- Lithium: An enterprise solution with excellent workflow that enables you to identify your key influencers early on in your social media campaign, which will lead to greater social media optimization and more control over what is being said, retweeted and reposted on social media networks, thus effecting the overall sentiment surrounding your brand. Buzz Tracking is a great monitoring tool that allows you to see the buzz volume in real time.
- Radian6: One of the more widely used enterprise platform uses keyword phrases you choose, which makes it easier to pull and quantify results later. From this data set, you have several widgets that allow you to see an overview of all the information or you can drill down to the nitty-gritty. :
- Social Mention: is probably one of the best free listening tools on the market, as it analyses data in more depth and measures influence with 4 categories: Strength, Sentiment, Passion and Reach.
- Social Searcher: tracks activity with advance analytics that sentiment, users, traffic sources, keywords and most popular posts. It’s has some of the best analytics of any of the open source monitoring tools.
- Social Rest: tracks and analyses social activity and also has a return on investment (ROI) feature. If you set specific conversion goals like advertisement clicks or new sign-ups. Your business can now attribute new sign-ups or revenue to content your users shared on social media.
- Sprout Social: is a complete social platform that eases your work by a ton as it automatically creates a beautiful and colorful report with your company logo. So even if you don’t have an eye for design, you’ll still be able to generate a report with a click of a button.
- Sysomos: provides social media monitoring and share for voice for company accounts. It’s also equipped to import Goggle Analytics. Data visualization and text analytics are some of the key feature to get to the root of relevant conversations or branch out from existing discussion and topics
- Technorati: is a blog search engine that tracks blogs and blog post for any query. One feature is their Authority Score which is the number of links to a blog within the last six month. Technorati is an important for any business that blogs and is looking to find and build relationships with influencers and advocates in their industry.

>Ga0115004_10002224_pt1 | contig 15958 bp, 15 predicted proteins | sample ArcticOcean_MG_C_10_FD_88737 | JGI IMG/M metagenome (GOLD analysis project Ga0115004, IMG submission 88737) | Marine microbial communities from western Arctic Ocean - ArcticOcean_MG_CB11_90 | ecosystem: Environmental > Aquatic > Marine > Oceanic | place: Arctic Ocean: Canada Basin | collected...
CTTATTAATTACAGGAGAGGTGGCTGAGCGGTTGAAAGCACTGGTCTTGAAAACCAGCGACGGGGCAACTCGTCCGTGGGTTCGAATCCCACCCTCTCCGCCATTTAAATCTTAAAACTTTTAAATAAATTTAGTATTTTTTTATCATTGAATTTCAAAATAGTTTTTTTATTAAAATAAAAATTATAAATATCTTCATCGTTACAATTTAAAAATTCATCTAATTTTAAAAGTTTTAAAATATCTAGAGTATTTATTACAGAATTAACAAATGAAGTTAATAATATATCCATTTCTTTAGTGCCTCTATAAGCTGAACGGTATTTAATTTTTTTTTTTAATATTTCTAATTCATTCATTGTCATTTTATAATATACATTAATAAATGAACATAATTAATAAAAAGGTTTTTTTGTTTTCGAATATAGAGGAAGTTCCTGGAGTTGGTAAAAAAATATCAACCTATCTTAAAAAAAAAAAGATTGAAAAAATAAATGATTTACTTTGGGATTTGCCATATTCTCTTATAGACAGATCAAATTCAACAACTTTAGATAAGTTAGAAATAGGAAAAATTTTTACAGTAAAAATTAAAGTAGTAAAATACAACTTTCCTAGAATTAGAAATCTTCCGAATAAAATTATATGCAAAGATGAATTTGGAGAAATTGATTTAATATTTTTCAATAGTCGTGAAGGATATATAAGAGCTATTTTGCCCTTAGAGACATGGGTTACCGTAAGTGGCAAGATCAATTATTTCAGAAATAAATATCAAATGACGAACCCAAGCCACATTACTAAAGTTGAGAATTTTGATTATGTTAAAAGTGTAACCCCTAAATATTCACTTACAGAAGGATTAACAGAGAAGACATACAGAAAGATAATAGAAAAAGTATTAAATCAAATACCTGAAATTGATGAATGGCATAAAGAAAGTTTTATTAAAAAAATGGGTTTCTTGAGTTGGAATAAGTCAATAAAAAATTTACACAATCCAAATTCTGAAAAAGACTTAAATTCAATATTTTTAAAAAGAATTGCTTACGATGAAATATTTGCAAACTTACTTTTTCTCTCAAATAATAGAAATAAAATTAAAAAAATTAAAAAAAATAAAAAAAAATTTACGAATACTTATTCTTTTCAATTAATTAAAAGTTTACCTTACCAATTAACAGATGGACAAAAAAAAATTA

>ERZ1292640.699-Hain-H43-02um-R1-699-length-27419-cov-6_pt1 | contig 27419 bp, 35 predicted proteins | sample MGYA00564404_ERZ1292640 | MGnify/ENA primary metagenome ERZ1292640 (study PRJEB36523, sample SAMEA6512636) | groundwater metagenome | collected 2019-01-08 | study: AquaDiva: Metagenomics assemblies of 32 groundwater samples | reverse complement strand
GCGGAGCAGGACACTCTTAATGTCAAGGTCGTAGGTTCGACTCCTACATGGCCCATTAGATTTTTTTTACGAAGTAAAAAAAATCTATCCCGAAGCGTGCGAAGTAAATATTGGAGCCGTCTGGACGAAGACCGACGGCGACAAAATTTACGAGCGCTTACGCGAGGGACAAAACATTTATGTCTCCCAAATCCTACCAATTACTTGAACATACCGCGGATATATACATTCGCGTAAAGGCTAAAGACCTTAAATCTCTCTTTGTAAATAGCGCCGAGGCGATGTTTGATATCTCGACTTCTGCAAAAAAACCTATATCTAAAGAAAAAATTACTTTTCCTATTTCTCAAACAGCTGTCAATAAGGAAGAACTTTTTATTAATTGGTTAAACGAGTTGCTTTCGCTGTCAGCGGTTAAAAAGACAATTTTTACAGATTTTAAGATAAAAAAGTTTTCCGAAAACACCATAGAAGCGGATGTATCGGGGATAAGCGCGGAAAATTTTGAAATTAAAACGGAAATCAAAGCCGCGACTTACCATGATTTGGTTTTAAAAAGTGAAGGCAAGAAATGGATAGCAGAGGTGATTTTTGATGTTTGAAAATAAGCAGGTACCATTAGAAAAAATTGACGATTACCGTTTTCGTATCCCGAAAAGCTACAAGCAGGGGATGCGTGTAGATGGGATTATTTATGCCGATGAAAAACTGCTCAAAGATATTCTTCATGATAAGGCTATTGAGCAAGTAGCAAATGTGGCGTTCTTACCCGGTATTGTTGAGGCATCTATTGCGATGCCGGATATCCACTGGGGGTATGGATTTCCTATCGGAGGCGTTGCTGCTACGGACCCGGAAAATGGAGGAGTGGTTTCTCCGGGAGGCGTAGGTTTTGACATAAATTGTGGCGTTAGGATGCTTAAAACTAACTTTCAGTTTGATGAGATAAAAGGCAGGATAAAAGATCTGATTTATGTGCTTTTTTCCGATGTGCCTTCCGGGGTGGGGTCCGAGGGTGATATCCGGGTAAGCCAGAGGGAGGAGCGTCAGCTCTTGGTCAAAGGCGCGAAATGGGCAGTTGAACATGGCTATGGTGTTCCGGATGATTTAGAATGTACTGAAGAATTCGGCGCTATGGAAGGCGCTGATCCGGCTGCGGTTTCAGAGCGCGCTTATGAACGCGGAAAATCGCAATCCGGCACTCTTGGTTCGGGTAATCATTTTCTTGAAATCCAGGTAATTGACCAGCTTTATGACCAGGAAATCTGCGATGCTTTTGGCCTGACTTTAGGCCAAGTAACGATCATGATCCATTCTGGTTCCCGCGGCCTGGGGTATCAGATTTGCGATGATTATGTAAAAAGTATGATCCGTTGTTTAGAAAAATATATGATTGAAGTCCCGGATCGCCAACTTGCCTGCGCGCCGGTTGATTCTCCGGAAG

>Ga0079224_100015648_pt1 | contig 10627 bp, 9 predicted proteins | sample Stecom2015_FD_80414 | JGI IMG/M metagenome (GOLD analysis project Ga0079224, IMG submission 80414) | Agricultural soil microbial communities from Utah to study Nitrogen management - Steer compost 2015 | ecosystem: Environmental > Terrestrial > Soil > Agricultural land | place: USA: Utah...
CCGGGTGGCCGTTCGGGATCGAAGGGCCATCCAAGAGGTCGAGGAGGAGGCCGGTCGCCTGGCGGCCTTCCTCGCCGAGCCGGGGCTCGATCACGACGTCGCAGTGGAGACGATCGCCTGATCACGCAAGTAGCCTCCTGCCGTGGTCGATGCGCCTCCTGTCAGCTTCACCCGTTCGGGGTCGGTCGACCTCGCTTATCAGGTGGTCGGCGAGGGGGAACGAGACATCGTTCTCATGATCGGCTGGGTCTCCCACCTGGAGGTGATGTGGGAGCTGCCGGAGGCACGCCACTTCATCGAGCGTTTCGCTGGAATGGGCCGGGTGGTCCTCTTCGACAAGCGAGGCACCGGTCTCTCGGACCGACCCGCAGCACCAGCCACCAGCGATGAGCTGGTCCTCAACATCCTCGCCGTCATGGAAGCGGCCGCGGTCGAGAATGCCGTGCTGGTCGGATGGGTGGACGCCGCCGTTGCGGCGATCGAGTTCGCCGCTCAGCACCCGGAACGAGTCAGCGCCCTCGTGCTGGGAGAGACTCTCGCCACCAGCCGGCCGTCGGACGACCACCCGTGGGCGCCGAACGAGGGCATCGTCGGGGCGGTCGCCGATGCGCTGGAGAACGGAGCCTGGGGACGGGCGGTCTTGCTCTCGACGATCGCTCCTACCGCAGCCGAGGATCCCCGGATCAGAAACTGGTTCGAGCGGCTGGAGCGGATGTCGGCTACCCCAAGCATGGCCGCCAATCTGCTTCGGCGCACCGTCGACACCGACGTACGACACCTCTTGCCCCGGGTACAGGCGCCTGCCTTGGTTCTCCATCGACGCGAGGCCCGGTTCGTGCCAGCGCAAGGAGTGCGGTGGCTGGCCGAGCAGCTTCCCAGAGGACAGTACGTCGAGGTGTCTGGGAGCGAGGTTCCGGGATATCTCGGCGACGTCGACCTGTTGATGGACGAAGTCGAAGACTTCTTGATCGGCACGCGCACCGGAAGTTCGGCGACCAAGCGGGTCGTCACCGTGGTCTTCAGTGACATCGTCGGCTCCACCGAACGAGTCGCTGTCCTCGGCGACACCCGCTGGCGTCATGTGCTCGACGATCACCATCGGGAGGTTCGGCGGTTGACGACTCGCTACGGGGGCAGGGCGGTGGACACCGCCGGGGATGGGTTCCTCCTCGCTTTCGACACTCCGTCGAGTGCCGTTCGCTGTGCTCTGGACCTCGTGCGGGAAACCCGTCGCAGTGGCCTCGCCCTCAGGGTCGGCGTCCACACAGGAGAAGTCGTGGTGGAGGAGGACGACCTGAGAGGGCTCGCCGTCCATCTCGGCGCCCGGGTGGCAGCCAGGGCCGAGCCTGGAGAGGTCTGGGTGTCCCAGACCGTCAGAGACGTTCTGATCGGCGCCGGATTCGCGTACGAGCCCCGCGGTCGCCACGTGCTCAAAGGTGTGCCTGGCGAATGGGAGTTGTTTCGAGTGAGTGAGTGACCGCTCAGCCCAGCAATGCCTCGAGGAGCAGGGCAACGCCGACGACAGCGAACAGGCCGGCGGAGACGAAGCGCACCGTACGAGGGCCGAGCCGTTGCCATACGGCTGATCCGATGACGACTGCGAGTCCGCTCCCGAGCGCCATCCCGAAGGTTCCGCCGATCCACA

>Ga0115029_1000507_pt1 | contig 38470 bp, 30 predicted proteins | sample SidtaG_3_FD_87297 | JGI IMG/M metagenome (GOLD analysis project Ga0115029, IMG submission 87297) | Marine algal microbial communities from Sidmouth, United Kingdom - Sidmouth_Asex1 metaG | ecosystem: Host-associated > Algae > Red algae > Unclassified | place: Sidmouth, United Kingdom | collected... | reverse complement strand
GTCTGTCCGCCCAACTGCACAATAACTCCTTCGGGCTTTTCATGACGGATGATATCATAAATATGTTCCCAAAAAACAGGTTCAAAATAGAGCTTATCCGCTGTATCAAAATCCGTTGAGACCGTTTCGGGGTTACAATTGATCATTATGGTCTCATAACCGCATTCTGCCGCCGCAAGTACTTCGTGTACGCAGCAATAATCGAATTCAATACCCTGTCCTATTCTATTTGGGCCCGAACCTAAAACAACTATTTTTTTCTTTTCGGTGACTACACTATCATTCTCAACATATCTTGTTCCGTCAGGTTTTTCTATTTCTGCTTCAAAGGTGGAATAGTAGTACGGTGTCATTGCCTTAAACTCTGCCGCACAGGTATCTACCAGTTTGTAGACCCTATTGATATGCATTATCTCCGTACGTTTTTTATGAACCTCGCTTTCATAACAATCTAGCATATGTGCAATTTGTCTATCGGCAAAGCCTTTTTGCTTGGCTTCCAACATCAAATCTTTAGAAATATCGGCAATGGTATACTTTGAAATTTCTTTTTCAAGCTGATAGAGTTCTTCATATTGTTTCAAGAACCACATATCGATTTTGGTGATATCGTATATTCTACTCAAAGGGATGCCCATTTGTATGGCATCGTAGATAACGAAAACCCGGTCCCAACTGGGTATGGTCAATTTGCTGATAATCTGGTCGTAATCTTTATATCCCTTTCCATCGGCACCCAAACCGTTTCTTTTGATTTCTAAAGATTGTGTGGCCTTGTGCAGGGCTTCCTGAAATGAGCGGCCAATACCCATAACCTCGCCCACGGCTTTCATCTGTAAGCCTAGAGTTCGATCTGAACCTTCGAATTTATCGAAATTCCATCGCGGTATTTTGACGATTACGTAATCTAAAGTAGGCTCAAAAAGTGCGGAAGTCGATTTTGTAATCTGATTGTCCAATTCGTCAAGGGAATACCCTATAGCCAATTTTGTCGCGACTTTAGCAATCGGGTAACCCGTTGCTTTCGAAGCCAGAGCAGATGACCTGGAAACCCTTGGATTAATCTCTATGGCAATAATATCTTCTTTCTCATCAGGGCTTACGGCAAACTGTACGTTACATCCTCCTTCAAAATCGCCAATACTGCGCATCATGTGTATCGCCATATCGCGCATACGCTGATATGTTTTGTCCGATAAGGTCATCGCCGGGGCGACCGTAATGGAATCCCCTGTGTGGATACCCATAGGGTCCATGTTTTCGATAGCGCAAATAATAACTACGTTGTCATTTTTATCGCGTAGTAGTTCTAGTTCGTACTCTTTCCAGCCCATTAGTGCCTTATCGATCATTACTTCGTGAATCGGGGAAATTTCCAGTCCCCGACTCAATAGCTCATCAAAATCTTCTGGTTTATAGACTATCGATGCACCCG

- Topsy: allows users to conduct interactive analysis on keywords and authors by activity, influence, exposure, sentiment, language or geography. Topsy is a certified Twitter partner.
- Tweet Deck: covers basic needs of any Twitter user, so is a good option for beginners. It’s a great tool for scheduling tweets and monitoring your interactions and messages, as well as tracking hashtags and managing multiple accounts. However, it lacks in regular updates and can be prone to bugs.
- Tweet Reach: Is the right tool for your business if you’re interested in monitoring how far your tweets travel. It is a good way of finding out who are your most influential followers guiding you towards the right people you should be targeting when aiming to share and promote online content.
- Twitter Search: Provides real time identification of keywords on twitter, twitter handles, addresses and hash tags. It is especially valuable for those looking for people at locations, and events at the moment.
- Viral Heat: monitors share of voice and allows users to compare search profiles or relevant terms across the web and social media so businesses can track individual products and compare social buzz among their own products or compare brand mention to competitors.
Some of these social media listening and monitoring tools free and some require subscriptions.
Avinash Kaushik has the 10/90 Rule when it comes to budgeting for analytics. The 10/90 Rule says that your budget should be divided as 10% for the analytics tools and software and 90% for the people doing the analysis, The point being people and brain power trump data gathering so software costs every time. This applies to any plan for social media listening.
Mike Moran and I teach Audience Social Media and Internet Online Profiling for the University of California where class is now in session.
Do you think these social media listening aids can increase your hearing?